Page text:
e=mc2

Status
Not open for further replies.
L

Leovinus

Guest
No, it means energy is mass x speed of light squared.<br /><br />Speed squared is not acceleration.<br /><br />Units of speed are distance/time<br /><br />Units of acceleration are distance/time squared.<br /><br />Units of speed squared are distance squared/time squared <div class="Discussion_UserSignature"> </div>
 
A

averygoodspirit

Guest
The actual equation should be written + - E = M C squared. <br /><br /> <div class="Discussion_UserSignature"> </div>
 
O

odysseus145

Guest
averygoodspirit, how would it negative? <div class="Discussion_UserSignature"> </div>
 
A

averygoodspirit

Guest
It’s mathematics. In an equilateral equation, when you have a square on one side you have a plus or minus on the other. This + - E = M C squared holds up in experimentation too. Negative energy does exist. <br /><br /> I first felt this negative energy when I was just 4 years old. I ran an experiment. I wanted to see how fast electricity really was so I pissed on an electric fence. Electricity is faster than a stream of piss. I learned this lesson twice. Once on the way over and once on the way back. <div class="Discussion_UserSignature"> </div>
 
K

kmarinas86

Guest
Mass is not negative and the speed of light squared is not negative either, so therefore the equation E=mc² is NOT negative.
 
K

kmarinas86

Guest
If you want to think of Mass as a function of Energy, you can say that m(E)=E/c²<br /><br />mass is actually a function of only 1 variable (in a vacuum):<br />m(E)=E/c²=Ep<sub>0</sub>µ<sub>0</sub><br /><br />c = speed of light<sub>0</sub> = 1 / sqrt(p<sub>0</sub>*µ<sub>0</sub>)<br />p<sub>0</sub> = permittivity of free space (8.85419x10<sup>-12</sup>Fm<sup>-1</sup>)<br />µ<sub>0</sub> = permeability of free space (4pi*10<sup>-7</sup>Hm<sup>-1</sup>) <br /><br />http://en.wikipedia.org/wiki/Permittivity#Permittivity_in_media<br /><br />If this following is wrong I would like to know why:<br /><br />mass in a medum is actually a function of 3 variables:<br />where c = speed of light = 1 / sqrt(p*µ)<br />m(E)=E/c²=Epµ<br />E = simply the amount of energy<br />p = permittivity of the medium (Fm<sup>-1</sup>)<br />µ = permeability of the medium (Hm<sup>-1</sup>)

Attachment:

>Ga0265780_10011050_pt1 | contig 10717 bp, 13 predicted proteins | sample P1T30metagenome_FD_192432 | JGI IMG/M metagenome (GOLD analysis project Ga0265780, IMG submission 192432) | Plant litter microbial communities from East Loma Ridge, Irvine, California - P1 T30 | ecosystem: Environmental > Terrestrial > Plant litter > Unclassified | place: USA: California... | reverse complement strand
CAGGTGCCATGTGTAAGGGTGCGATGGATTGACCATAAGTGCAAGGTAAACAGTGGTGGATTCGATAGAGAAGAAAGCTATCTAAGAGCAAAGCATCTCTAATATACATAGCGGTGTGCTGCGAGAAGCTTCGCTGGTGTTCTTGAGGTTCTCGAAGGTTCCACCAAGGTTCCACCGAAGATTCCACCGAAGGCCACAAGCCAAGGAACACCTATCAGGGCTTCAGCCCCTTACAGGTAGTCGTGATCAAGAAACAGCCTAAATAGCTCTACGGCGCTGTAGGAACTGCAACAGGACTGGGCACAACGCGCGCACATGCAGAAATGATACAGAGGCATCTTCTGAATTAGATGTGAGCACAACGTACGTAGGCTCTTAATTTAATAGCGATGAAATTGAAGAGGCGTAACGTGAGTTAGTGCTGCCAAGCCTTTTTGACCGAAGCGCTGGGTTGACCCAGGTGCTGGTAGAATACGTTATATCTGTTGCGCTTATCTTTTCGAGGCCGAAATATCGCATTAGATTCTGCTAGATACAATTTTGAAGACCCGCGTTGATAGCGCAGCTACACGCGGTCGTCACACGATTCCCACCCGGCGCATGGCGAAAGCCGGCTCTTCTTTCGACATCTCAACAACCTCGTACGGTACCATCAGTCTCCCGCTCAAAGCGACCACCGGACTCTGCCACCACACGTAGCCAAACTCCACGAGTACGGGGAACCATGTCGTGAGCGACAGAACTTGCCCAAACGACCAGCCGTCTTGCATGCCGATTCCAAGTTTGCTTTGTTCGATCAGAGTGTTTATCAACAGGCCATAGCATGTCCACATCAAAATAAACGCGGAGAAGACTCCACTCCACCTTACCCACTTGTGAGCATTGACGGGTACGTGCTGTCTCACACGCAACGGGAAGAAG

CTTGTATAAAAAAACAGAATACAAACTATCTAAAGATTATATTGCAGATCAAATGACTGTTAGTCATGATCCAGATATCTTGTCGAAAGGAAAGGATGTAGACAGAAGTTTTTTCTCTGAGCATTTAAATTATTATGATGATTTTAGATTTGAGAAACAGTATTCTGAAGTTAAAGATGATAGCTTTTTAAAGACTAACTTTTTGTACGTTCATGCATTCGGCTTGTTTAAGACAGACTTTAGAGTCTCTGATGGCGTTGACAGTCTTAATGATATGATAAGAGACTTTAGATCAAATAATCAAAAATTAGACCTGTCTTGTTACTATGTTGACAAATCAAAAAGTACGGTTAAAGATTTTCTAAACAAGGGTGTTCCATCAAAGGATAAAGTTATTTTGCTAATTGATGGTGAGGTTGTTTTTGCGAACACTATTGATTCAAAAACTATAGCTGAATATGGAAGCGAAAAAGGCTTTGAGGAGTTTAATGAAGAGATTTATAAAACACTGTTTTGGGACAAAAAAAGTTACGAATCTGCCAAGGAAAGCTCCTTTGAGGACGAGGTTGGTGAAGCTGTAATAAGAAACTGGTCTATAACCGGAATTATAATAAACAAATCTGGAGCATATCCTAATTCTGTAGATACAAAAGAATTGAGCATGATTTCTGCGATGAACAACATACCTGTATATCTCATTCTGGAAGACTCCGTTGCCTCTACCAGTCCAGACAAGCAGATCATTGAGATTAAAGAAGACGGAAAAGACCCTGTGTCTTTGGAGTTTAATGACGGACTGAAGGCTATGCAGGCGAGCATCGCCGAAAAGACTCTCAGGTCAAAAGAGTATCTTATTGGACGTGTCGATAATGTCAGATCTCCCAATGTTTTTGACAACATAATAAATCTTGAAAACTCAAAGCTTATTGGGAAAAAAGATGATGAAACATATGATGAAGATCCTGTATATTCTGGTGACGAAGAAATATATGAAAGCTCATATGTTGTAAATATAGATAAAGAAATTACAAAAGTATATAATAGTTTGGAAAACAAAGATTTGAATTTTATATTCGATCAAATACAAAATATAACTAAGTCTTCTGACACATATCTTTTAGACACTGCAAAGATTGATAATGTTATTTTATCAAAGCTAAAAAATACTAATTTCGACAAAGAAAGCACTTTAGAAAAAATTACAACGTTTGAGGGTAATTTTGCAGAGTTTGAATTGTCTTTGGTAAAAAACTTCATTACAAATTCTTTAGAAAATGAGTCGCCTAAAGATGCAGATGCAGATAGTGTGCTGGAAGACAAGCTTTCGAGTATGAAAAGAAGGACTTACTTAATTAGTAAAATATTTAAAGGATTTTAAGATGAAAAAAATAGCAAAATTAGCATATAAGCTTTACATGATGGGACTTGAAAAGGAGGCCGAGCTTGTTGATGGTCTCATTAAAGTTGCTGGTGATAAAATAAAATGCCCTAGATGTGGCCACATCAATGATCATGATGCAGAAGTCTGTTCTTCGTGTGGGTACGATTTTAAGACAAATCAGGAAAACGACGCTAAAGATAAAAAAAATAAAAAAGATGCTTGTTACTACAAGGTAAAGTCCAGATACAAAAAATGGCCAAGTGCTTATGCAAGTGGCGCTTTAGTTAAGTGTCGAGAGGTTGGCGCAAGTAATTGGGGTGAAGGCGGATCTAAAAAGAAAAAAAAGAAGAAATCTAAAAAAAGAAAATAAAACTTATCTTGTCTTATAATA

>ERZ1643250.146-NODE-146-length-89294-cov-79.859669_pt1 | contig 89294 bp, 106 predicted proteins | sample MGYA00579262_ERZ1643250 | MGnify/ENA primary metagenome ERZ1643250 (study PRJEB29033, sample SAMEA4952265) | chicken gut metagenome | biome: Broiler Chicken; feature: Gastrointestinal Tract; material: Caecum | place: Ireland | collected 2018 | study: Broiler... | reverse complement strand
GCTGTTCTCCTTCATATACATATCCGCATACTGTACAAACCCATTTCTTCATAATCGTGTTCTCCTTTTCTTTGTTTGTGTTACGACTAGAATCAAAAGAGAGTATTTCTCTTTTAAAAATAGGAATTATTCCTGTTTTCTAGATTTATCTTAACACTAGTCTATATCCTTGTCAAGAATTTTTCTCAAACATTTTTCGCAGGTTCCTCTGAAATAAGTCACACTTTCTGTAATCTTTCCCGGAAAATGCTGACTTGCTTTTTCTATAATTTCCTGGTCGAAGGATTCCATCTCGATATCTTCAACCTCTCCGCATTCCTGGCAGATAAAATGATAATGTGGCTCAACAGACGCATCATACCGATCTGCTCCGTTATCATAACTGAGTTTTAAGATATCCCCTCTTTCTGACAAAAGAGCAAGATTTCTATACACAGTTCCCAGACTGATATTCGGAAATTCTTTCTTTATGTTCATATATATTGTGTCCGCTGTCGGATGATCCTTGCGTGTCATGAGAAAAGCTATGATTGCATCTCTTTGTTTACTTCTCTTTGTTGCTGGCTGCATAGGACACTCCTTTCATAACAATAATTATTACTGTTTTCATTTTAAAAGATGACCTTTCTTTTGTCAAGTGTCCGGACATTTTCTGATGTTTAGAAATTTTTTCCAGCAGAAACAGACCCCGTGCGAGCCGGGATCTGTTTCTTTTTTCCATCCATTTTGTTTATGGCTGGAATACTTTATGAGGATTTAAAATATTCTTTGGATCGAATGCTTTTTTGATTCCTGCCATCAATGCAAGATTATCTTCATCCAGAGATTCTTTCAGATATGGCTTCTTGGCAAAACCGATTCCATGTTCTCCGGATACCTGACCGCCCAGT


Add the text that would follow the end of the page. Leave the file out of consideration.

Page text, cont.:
A

averygoodspirit

Guest
Stevehw33 or Kamarinas86:<br /><br />Does Antimatter, compared to matter, have a negative or positive energy?<br /> <br />In an equilateral equation when you have a squared property, that property can be described as a negative or a positive and still yield the same result. 2 x 2 = 4 or -2 x -2 = 4. I realize C squared is a constant and we have no scientific proof that there is such a thing as negative light, but who is to say it can’t exist? Who is to say there is no such thing as negative mass? <div class="Discussion_UserSignature"> </div>
 
T

thalion

Guest
^<br />In theory, antiparticles have the same energy as their "regular" counterparts; they are only opposite in charge.
 
N

newtonian

Guest
Thallion - Are you sure that is the only difference between matter and antimatter?<br /><br />I thought it also had an opposite spin?<br /><br />I agree that the energy from antimatter is positive - that is why antimatter - matter collision results in added energy, the Energy equivalent of both masses, both antimatter mass and matter mass.<br /><br />Avery - That is true about math. Try, however, expressing your math statement in words rather than numbers.<br /><br />Minus would be subtracting mass.<br /><br />Now try factoring in a negative to give a positive.<br /><br />Say you have 100 amu, atomic mass units.<br /><br />Now, say you have 200 amu minus 100 amu = 100 amu.<br /><br />Now convert energy separately. Say e in the formula e=mc^2 is 100 au (in this specific example).<br /><br />The energy which results would be the energy of 200 amu minus the energy of 100 amu.<br /><br />So we have 2e=2mc^2 plus -1e=-1mc^2 yielding e=mc^2<br /><br />Now, if -1e yields negative energy, rather than positive energy, the result would be 2 mc^2 minus a negative energy, or minus a minus.<br /><br />The result would then be a plus, or 3mc^2.<br /><br />See the problem?<br /><br />The only way the solution is correct is because the negative is simply a negative amount of positive energy, not a negative amount of negative energy.
 
M

Maddad

Guest
averygoodspirit<br />"<font color="yellow">Does Antimatter, compared to matter, have a negative or positive energy?</font><br /><br />Positive.
 
A

averygoodspirit

Guest
Is everyone in agreement that antimatter has a positive energy? <div class="Discussion_UserSignature"> </div>
 
J

jatslo

Guest
That cracks me up!<br /><br />Who told you to piss on a fence?
 
V

vogon13

Guest